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Language colors vision

December 26, 2005 By Charlotte Schubert This article courtesy of Nature News.

The left brain may view the world through the prism of language.

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Our perception of colours can depend on whether we view them from the left or the right, scientists have found. They say this demonstrates how language can alter the way we see the world.

The idea that language can affect cognition is not new. In the 1930s, the American linguist Benjamin Lee Whorf proposed the controversial hypothesis that the structure of language affects the way people think. Later studies have hinted that this may be true in some circumstances (see ' Tribes without names for numbers cannot count'). But whether language affects our perception of the world has remained an open question.

Richard Ivry of the University of California, Berkeley, and colleagues suspected that separating out the effects of visual input to the right and left brain hemispheres might yield some clues. Language is processed mainly in the left hemisphere of the brain, which also deals with signals from the left side of the retinas in both our eyes.

You get this language-based enhancement of differences or similarities -but you only get that in one half of the brain.
Richard Ivry
University of California, Berkeley
Because light from objects to our right falls mainly into the left-hand area of our retinas, the researchers hypothesized that colours to the right would feel the influence of language more keenly. Conversely, objects on our left side activate the right hemisphere of the brain, so the effect of language would be minimal.

Field of green

To test their idea, they showed a series of people a picture of green squares arranged in a circle. They measured how long it took each person to pick out a single square of a different colour, which was situated on the right or left side.

The oddball square was either a different shade of green from the rest of the squares, or it was blue. If this square was positioned on the left, people detected both the blue and green square in the same amount of time. But if the square was on the right, the subjects took longer to identify the green square than the blue one.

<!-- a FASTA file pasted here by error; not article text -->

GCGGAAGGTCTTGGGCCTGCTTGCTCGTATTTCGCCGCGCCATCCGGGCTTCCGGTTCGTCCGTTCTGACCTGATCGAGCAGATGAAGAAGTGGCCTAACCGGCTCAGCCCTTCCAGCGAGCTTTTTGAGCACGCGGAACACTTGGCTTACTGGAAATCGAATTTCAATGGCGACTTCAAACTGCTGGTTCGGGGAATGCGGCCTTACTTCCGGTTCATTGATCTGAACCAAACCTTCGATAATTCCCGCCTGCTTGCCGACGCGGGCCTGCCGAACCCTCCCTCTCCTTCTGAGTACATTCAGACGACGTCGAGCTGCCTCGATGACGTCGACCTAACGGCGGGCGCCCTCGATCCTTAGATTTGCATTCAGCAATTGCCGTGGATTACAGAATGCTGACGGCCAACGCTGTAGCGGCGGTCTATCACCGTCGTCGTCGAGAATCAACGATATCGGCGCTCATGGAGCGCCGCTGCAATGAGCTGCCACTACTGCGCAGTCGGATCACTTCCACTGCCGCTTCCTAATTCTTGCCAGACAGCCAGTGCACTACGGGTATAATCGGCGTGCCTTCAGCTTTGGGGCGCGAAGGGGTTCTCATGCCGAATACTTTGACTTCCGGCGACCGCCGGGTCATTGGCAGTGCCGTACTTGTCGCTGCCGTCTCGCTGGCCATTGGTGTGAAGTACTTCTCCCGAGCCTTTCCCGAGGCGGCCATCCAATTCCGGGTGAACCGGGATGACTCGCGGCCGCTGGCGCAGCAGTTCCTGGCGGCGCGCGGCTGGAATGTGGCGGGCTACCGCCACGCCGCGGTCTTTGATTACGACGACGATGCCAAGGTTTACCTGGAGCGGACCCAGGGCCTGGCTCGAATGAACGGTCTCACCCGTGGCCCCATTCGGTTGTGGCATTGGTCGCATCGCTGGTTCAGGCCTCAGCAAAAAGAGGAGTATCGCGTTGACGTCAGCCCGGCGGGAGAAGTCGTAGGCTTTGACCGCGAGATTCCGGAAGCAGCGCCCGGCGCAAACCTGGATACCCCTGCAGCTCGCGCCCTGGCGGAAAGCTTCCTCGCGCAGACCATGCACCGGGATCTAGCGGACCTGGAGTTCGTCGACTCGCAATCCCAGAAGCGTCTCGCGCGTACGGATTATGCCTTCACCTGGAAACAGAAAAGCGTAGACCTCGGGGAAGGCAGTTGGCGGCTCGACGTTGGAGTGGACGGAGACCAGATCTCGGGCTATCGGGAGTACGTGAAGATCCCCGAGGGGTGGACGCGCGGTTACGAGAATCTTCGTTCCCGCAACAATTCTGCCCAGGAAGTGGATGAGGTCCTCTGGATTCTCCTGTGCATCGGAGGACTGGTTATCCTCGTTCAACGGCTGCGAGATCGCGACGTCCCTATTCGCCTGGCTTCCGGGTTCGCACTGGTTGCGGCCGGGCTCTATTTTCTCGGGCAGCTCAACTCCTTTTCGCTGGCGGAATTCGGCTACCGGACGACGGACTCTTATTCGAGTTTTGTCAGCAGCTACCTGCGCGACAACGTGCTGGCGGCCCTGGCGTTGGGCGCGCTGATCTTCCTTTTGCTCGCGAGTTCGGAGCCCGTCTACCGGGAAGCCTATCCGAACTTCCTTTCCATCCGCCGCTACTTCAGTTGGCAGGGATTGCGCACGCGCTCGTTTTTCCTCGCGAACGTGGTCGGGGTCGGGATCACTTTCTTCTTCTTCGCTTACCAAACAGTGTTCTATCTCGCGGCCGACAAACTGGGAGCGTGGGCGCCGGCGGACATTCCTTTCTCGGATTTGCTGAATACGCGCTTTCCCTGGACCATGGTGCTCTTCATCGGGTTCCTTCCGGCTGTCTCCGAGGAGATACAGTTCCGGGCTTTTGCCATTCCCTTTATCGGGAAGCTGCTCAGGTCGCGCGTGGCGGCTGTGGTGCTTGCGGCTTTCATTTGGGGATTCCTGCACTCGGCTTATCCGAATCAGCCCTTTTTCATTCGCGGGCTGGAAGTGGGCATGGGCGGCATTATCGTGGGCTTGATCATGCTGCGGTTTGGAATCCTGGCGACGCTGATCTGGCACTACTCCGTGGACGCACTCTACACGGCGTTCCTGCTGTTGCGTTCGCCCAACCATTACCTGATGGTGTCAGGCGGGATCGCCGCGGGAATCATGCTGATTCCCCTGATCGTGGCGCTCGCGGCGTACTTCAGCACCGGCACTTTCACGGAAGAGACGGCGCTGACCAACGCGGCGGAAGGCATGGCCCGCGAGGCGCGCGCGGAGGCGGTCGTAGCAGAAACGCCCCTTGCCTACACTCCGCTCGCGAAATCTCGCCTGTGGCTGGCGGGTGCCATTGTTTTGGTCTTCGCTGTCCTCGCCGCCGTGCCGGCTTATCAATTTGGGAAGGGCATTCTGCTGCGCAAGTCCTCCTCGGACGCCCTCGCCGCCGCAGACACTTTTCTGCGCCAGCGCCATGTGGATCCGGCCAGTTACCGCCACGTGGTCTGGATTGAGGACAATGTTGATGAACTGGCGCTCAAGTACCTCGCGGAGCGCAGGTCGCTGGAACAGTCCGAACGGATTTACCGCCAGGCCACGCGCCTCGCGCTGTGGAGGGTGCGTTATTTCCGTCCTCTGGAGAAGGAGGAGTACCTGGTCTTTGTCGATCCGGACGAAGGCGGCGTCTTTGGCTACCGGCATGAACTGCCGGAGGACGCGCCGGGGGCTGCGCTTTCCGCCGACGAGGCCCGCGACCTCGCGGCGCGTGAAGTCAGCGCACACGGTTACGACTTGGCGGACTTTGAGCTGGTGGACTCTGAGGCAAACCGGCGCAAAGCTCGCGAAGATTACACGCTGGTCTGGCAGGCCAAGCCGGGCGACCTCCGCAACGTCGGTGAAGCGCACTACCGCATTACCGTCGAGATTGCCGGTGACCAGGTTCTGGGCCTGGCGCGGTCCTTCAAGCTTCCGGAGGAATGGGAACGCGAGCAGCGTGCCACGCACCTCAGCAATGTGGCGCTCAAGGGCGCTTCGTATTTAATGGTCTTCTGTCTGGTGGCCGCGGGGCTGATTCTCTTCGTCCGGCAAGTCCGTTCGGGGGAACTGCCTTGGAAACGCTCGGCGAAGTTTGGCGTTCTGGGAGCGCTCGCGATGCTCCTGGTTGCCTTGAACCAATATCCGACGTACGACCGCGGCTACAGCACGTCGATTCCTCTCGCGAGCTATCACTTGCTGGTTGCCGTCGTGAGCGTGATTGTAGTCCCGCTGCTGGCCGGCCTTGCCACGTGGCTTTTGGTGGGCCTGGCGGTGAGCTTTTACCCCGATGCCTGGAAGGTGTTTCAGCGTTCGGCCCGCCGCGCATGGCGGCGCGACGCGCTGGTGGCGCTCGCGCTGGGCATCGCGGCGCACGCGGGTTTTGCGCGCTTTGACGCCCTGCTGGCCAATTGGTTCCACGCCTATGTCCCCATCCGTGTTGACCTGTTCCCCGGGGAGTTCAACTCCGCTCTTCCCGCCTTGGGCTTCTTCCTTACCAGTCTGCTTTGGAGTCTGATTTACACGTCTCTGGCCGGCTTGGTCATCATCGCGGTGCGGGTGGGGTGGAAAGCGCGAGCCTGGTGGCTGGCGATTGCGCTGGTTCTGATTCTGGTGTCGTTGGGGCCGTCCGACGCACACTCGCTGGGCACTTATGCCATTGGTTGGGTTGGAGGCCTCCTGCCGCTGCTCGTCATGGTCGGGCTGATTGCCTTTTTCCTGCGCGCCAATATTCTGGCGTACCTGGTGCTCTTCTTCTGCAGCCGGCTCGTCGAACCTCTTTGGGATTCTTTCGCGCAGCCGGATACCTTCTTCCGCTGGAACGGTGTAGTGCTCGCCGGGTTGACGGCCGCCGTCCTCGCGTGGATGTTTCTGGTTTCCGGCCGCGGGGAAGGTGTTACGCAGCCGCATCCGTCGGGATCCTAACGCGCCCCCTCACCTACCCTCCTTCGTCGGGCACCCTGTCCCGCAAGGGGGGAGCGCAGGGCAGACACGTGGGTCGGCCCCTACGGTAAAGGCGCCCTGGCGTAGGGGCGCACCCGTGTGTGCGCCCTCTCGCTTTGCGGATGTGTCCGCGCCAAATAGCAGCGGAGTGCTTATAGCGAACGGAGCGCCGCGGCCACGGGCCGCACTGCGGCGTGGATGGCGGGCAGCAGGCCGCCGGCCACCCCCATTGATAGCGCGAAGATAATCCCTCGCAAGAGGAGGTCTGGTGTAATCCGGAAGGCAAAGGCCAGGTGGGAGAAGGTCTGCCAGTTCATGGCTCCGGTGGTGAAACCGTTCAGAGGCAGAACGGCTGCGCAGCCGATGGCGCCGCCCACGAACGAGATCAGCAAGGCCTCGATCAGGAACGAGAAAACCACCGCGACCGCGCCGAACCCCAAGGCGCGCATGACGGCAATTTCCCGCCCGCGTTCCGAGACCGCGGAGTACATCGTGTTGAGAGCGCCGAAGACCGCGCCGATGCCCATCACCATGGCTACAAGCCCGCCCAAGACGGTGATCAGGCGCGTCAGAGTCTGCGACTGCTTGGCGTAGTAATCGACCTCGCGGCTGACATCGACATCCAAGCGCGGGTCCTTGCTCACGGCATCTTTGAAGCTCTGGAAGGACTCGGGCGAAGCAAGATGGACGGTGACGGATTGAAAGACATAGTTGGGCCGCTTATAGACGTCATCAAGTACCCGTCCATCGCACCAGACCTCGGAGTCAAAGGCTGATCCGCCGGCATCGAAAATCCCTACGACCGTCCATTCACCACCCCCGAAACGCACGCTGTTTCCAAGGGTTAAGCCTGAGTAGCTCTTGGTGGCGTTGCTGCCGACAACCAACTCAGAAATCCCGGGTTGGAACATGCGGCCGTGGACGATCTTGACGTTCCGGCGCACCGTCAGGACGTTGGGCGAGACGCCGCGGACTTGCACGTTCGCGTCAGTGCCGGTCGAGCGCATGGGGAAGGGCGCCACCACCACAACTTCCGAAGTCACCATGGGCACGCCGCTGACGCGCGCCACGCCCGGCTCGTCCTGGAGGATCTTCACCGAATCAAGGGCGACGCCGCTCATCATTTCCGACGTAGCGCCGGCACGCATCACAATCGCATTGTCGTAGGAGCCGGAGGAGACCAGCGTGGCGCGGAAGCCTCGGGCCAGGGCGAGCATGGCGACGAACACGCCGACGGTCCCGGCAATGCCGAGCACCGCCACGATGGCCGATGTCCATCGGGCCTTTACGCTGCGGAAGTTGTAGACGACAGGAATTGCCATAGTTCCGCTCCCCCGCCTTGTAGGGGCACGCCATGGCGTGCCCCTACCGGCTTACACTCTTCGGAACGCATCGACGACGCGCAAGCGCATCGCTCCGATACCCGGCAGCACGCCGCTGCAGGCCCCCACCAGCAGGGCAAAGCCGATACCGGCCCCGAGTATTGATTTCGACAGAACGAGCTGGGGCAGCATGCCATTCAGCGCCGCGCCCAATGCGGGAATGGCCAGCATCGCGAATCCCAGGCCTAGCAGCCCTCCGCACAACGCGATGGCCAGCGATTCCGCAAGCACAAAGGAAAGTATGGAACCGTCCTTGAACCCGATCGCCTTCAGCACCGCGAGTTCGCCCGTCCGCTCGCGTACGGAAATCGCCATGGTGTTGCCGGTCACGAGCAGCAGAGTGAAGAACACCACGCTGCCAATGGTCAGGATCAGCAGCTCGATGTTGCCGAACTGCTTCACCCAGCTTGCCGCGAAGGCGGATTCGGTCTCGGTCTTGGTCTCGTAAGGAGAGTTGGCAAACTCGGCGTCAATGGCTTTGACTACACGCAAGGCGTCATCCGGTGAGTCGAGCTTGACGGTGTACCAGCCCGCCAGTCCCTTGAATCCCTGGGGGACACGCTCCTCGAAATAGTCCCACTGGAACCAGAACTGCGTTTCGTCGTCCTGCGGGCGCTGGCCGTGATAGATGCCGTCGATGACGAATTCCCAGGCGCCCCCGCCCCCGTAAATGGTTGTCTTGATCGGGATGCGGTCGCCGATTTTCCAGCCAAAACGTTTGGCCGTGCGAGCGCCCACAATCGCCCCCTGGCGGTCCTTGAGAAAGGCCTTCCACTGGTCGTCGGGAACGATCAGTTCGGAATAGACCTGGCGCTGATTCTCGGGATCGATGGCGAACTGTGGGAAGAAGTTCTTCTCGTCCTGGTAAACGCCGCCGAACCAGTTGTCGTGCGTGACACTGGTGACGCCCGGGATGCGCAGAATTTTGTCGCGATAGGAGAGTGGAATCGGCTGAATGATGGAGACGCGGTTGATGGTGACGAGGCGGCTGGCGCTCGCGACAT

The researchers say this is because the colour blue has a distinct name, and so the language-loving left hemisphere could perceive the colour difference faster than it could a square with a different shade of green.

"You get this language-based enhancement of differences or similarities," says Ivry. "But you only get that in one half of the brain."

Memory game

Ivry and his colleagues went on to test their theory by asking the subjects to memorize a series of words during the visual tests. With their left brain's language centre otherwise occupied, there would be less opportunity for it to influence visual perception, and so, as expected, the subjects picked out blue or green squares on the right-hand side of the picture in the same time.

"This suggests that the effect was indeed due to language," says Michael Corballis at the University of Auckland, New Zealand. The results appear in the Proceedings of the National Academy of Sciences USA1.

The findings are fascinating, says Ian Davies, a psychologist at the University of Surrey in Guildford, UK. Davies says his own experiments on human subjects have recently yielded similar results.

Ivry's team is now investigating whether the same effect is seen with everyday objects, such as cats or cars, rather than colours. Early results suggest that we do indeed see these everyday objects differently depending on their position and our vocabulary for them. Ivry adds that it would be interesting to examine paintings to find out whether artists use colours differently on the left and right sides of the canvas.

References

  1. Gilbert A. L., et al. Proceedings of the National Academy of Sciences, USA published online, doi: 10.1073/pnas.0509868103 (2005).

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